Events

"Dark Matter & MOND: Up the Proverbial Creek"

Stacy McGagugh

May 12, 2016
DTM Weekly Seminar Series
Stacy McGaugh

Stacy McGaugh, a professor in the the department of astronomy at Case Western Reserve University, will give a talk titled "Dark Matter & MOND: Up the Proverbial Creek" at 11 a.m. on Thursday, 12 May 2016, in the Greenewalt Lecture Hall as part of DTM's Weekly Seminar Series. 

McGaugh received his Ph.D. in astronomy from the University of Michigan in 1992. His research interests include galaxy formation and evolution, low surface brightness galaxies, the mass discrepancy problem, and cosmology. 

Coffee, tea, and a continental breakfast will be served before the lecture at 10:30 a.m.

"From Astronomy to Policy - A Not Entirely Unexpected Journey"

Reba Bandyopadhyay

May 10, 2016
Postdoctoral Development Workshop
Reba Bandyopadhyay

Reba Bandyopadhyay, a AAAS science and technology policy fellow at the National Science Foundation (NSF), will lead a workshop titled "From Astronomy to Policy - A Not Entirely Unexpected Journey" at 11 a.m. on Tuesday, 10 May 2016, in the Abelson Building Collaboration Center as part of DTM's Postdoctoral Development Workshop Series.

Bandyopadhyay received her Ph.D. in astrophysics from the University of Oxford in 1998. She's an astronomer whose primary research interest is infrared and X-ray observations of X-ray binary stars - systems containing a black hole or a neutron star - in our Galaxy. 

Coffee, tea, and snacks will be served before the workshop at 10:30 a.m.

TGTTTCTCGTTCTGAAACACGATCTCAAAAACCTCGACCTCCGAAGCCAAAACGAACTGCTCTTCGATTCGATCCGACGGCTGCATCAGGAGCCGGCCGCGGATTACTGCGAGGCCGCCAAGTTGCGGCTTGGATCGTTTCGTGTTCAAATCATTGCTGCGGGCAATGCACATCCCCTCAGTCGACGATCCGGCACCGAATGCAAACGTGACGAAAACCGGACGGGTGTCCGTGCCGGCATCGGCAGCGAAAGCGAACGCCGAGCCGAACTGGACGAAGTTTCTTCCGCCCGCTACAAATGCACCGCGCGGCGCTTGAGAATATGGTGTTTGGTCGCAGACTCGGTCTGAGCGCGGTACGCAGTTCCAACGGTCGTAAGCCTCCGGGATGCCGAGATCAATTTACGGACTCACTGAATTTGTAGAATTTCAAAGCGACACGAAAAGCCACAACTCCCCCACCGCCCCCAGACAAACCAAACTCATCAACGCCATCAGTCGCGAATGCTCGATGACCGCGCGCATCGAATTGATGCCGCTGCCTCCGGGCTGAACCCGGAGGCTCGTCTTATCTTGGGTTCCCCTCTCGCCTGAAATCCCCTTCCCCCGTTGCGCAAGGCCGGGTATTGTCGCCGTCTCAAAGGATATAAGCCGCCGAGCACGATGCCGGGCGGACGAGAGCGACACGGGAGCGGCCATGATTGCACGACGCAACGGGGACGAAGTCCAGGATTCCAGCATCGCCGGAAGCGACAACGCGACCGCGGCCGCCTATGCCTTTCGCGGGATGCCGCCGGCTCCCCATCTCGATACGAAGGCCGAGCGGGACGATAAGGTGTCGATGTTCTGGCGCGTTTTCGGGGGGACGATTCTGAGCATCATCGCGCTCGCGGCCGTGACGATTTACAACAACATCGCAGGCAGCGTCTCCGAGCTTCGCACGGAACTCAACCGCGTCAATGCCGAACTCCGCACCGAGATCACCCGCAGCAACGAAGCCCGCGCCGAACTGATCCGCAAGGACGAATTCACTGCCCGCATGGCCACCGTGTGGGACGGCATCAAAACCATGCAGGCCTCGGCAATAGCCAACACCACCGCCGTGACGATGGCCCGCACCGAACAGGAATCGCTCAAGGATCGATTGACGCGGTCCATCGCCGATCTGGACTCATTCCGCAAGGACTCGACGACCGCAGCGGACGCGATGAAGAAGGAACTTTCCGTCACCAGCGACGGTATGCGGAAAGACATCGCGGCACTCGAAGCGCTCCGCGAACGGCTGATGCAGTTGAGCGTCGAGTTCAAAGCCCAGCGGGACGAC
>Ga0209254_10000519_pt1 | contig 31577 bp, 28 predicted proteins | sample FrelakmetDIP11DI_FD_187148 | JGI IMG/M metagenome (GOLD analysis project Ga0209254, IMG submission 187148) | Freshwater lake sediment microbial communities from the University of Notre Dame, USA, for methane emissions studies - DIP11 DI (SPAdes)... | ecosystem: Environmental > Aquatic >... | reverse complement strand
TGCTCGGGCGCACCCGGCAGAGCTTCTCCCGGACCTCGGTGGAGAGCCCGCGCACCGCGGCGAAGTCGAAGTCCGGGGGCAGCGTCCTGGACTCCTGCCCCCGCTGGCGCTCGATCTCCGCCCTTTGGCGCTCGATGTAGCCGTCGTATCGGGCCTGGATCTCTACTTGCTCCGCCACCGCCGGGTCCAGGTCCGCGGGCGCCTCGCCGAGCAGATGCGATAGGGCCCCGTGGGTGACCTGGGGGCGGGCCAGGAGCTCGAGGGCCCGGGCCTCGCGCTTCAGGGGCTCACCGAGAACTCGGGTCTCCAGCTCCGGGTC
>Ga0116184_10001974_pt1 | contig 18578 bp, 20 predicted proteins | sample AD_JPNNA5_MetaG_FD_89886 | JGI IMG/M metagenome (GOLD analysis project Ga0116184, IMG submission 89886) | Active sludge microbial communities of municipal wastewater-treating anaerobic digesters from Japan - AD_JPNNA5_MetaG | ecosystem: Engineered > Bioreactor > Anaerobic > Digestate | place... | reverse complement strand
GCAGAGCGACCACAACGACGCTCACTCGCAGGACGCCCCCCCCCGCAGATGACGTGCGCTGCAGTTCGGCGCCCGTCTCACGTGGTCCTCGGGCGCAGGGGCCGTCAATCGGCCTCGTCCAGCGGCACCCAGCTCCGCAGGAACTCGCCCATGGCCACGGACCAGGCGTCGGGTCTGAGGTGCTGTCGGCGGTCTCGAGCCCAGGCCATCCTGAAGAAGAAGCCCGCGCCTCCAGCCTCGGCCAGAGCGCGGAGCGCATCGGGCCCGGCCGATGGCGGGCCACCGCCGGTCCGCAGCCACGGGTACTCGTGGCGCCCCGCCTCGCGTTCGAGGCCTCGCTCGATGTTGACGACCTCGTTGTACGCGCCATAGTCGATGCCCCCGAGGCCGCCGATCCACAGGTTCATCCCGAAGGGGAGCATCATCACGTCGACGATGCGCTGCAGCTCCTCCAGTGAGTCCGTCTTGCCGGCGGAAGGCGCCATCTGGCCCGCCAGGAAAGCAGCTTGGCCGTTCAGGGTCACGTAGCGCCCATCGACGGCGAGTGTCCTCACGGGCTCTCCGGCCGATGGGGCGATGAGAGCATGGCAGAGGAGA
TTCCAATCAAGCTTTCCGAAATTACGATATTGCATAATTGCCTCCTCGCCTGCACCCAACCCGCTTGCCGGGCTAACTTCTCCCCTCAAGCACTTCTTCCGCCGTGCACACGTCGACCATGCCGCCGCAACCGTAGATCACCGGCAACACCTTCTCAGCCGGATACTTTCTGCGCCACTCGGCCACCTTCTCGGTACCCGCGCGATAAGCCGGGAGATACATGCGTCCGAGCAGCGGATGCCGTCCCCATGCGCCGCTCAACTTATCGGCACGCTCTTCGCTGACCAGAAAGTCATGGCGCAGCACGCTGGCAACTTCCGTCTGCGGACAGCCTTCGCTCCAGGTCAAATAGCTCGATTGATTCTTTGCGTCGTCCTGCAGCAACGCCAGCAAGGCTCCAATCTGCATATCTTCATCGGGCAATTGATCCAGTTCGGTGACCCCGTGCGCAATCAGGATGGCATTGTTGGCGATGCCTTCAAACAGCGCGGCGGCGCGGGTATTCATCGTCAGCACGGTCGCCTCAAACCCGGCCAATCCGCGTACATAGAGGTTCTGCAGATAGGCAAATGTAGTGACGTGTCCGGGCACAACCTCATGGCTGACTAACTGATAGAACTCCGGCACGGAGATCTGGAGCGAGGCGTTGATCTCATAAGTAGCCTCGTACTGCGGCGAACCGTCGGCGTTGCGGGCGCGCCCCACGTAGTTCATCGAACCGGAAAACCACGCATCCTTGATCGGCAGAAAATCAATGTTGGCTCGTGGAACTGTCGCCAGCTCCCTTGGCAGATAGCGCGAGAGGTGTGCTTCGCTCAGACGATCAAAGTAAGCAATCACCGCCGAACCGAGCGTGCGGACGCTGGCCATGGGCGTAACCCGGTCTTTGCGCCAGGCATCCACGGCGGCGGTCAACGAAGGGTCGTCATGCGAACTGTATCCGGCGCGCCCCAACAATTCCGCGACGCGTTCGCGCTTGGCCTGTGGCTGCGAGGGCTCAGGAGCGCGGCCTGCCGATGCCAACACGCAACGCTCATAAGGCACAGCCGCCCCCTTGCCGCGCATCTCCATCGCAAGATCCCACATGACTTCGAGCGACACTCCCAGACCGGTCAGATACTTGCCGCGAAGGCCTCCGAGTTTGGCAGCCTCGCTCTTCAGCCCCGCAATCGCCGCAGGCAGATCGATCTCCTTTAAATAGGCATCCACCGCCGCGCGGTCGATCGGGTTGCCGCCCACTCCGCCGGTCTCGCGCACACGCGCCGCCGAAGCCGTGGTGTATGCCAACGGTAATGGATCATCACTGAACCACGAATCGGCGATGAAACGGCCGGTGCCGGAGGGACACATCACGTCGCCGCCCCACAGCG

"Terrestrial core formation and the origin of the Moon"

Alex Halliday

May 4, 2016
DTM Weekly Seminar Series
Alex Halliday

Alex Halliday, a professor of geochemistry at Oxford University, will give a talk titled "Terrestrial core formation and the origin of the Moon" at 11 a.m. on Wednesday, 4 May 2016, in the Greenewalt Lecture Hall as part of DTM's Weekly Seminar Series.

Halliday received his Ph.D. in physics from the University of Newcastle in 1977. He uses isotope geochemistry to understand the origins of planets and the present day natural behaviour of the Earth by utilising mass spectrometry to measure small natural variations in atomic abundance. 

Coffee, tea, and a continental breakfast will be served before the lecture at 10:30 a.m.

"Presolar Stardust in the Solar System"

Larry Nittler

April 28, 2016
DTM Weekly Seminar Series
Larry Nittler

Larry Nittler, staff scientist at DTM, will give a talk titled "Presolar Stardust in the Solar System" at 11 a.m. on Thursday, 28 March 2016, in the Greenewalt Lecture Hall as part of DTM's Weekly Seminar Series. 

Nittler received his Ph.D. in physics from Washington University in 1996. He studies the origin and evolution of stars, the Galaxy, and the Solar System, both through laboratory analysis of extraterrestrial materials like meteorites and interplanetary dust particles (IDPs) and through planetary remote sensing via spacecraft.

Coffee, tea, and a continental breakfast will be served before the lecture at 10:30 a.m.

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